Olivier Giroud could be an option in those type of games even though Wenger has thus far stuck with Alexis Sanchez away from home up front. It doesn't look to me like he's going to change that formula at the moment. But you see Giroud come on to games and having an impact off the bench this season.

He's certainly a presence and gives them a different option. The one thing that is noticeable when he does play is they actually cross the ball. They have a reluctance to cross the ball at times.

But I don't think Wenger will change from Alex Oxlade-Chamberlain, Ozil and Theo Walcott as the three in support of Sanchez. It's down to the interchanging and positional sense that they've all got. So I can't see them changing that.

And the way that City play, they leave themselves exposed which we saw against Leicester last weekend. If you're not going to have a lot of possession, Arsenal probably won't dominate the ball as much as they have done in recent games so there is a real chance for those pacey players to really hurt City the way that Leicester did last week.

Regarding City defender John Stones, who I've seen develop at Everton, he was a player you could tell would go and become someone very good.

But there has to come a time in any player's career when you're making mistakes constantly, you have to eradicate them and put them out of your game.

He's so good on the ball and at stepping in but he's making a lot of basic errors and making these regularly. You can't go passing the ball back to goalkeepers as he did for Jamie Vardy's goal at Leicester, particularly with the pace of the players in the Premier League now. Players make up so much ground so quickly - indeed Sanchez has scored goals from similar situations.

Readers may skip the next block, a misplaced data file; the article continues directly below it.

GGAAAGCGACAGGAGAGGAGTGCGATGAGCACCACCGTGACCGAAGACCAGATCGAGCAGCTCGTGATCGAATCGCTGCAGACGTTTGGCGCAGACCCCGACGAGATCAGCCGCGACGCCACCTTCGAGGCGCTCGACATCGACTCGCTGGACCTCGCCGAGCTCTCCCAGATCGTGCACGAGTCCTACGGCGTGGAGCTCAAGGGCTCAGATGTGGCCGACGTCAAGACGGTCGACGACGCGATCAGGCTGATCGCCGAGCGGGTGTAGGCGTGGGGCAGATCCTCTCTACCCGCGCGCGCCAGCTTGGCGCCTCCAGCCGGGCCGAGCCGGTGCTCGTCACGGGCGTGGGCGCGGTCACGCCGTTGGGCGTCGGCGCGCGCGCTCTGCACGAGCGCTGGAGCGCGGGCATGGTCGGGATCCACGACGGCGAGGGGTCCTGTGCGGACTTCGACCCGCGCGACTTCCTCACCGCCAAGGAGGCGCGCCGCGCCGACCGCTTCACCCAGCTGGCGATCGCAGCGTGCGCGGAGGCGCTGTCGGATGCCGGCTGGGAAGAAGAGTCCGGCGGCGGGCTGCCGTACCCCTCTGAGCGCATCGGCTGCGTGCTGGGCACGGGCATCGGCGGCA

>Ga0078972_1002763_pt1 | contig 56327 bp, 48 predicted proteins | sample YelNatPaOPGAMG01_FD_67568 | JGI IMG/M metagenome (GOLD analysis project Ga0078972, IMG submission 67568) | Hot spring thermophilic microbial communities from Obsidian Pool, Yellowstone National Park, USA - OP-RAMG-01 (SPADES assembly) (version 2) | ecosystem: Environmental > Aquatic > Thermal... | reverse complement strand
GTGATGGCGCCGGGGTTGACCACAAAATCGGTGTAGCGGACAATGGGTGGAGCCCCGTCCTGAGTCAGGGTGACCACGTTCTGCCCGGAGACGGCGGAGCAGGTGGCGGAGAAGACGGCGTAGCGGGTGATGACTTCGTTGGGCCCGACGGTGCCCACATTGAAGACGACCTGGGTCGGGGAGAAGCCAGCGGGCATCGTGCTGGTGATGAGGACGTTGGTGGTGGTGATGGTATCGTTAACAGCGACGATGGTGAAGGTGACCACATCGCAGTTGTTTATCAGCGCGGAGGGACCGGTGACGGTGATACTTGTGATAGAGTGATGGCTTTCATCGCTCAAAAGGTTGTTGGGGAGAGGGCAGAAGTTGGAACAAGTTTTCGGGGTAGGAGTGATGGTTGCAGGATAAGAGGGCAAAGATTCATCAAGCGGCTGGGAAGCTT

Most other managers in that position when Stones has made mistakes would perhaps say to him, 'Maybe you might have to go long, you might have to change it, you might have to just get through 10 games without making an error'. But he's encouraged to do that and you can see that clearly.

It's just the effect it's going to have on him long-term if he's continuing to make these mistakes. Ultimately, no matter who you're playing for, if you're making mistakes even if you're encouraged to play, you're going to be left out of the side.

He's getting to the age now and he's well on his way to 120 Premier League games. It's not as if he's played 10 or 15 games as a youngster that's very inexperienced. He's played in major competitions now, he's played for his country and in so many Premier League games. There has to come a time where you've got to learn from those mistakes.